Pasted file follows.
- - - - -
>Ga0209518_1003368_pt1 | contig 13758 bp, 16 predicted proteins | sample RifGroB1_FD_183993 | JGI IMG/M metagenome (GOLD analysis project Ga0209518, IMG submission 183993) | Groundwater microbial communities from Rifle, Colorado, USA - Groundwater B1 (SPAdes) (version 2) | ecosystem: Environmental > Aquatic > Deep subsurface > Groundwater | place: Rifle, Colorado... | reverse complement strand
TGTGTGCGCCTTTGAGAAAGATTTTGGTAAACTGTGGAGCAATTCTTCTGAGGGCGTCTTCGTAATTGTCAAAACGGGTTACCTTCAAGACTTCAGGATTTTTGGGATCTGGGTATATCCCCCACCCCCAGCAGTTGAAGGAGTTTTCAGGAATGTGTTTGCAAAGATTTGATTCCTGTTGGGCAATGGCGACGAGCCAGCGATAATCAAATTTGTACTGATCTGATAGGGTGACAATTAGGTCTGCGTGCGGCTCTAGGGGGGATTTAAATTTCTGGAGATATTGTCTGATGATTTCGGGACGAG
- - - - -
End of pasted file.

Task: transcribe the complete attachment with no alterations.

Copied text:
>Ga0209518_1003368_pt1 | contig 13758 bp, 16 predicted proteins | sample RifGroB1_FD_183993 | JGI IMG/M metagenome (GOLD analysis project Ga0209518, IMG submission 183993) | Groundwater microbial communities from Rifle, Colorado, USA - Groundwater B1 (SPAdes) (version 2) | ecosystem: Environmental > Aquatic > Deep subsurface > Groundwater | place: Rifle, Colorado... | reverse complement strand
TGTGTGCGCCTTTGAGAAAGATTTTGGTAAACTGTGGAGCAATTCTTCTGAGGGCGTCTTCGTAATTGTCAAAACGGGTTACCTTCAAGACTTCAGGATTTTTGGGATCTGGGTATATCCCCCACCCCCAGCAGTTGAAGGAGTTTTCAGGAATGTGTTTGCAAAGATTTGATTCCTGTTGGGCAATGGCGACGAGCCAGCGATAATCAAATTTGTACTGATCTGATAGGGTGACAATTAGGTCTGCGTGCGGCTCTAGGGGGGATTTAAATTTCTGGAGATATTGTCTGATGATTTCGGGACGAG